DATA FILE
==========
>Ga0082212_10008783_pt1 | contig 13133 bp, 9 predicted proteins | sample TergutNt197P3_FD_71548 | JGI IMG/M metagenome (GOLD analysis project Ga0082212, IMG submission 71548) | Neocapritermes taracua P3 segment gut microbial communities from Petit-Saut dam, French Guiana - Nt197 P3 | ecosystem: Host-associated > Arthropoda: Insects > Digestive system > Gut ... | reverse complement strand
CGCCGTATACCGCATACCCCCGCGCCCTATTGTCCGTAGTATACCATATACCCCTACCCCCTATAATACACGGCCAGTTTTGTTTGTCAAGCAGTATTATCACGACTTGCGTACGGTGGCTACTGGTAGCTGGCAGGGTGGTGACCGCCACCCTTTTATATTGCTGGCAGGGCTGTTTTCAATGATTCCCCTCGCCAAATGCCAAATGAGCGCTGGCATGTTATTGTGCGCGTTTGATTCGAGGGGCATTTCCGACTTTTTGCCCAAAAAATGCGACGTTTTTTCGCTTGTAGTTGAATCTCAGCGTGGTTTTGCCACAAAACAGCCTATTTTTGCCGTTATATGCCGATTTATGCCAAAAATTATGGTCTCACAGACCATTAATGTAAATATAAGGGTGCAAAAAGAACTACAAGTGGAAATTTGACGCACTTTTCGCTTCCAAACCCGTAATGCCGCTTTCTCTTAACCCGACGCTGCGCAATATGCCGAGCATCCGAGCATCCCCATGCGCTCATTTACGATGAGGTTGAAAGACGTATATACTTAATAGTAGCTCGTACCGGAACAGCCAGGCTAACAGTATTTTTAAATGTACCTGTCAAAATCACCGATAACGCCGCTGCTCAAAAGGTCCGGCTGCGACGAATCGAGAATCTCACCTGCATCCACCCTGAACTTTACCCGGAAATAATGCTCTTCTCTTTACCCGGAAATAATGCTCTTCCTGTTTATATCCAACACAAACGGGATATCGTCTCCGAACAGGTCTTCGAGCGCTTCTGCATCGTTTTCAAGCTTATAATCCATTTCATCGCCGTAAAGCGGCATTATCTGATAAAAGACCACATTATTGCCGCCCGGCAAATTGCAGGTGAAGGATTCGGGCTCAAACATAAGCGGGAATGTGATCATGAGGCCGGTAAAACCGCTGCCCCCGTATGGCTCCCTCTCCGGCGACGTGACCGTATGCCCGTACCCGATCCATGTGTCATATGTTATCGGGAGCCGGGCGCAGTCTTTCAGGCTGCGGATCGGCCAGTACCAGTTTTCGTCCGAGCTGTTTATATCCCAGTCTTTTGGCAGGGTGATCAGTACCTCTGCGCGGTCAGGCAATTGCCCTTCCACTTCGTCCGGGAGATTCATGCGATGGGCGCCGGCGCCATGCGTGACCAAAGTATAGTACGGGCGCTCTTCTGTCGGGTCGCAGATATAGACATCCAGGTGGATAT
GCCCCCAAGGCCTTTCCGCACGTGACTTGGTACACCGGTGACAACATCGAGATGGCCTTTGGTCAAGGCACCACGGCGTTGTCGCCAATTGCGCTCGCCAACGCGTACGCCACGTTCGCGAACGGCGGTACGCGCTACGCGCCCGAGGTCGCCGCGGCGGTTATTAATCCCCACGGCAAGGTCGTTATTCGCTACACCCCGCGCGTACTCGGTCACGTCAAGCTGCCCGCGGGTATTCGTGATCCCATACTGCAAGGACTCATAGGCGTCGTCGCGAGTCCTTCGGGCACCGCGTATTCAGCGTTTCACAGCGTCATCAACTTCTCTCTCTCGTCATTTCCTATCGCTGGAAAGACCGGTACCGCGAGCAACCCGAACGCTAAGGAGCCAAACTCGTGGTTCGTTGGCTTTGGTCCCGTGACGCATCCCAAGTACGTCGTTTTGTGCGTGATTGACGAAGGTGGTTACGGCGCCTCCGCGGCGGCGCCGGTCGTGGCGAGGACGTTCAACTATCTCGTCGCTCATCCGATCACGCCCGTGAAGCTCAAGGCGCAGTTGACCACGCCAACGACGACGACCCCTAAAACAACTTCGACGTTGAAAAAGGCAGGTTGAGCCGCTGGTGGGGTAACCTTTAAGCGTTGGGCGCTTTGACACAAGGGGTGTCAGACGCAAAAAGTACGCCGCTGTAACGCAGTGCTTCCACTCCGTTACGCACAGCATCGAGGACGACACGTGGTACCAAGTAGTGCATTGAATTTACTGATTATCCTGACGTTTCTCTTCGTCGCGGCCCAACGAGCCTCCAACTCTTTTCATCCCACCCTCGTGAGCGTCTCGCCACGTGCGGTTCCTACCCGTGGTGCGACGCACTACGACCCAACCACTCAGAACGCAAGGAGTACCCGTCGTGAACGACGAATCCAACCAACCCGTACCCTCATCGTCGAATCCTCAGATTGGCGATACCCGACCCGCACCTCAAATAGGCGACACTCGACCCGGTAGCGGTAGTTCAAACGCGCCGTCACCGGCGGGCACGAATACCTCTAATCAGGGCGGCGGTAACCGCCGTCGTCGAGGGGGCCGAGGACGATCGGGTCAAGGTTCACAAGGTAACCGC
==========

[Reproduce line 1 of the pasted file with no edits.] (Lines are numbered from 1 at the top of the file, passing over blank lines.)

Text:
>Ga0082212_10008783_pt1 | contig 13133 bp, 9 predicted proteins | sample TergutNt197P3_FD_71548 | JGI IMG/M metagenome (GOLD analysis project Ga0082212, IMG submission 71548) | Neocapritermes taracua P3 segment gut microbial communities from Petit-Saut dam, French Guiana - Nt197 P3 | ecosystem: Host-associated > Arthropoda: Insects > Digestive system > Gut ... | reverse complement strand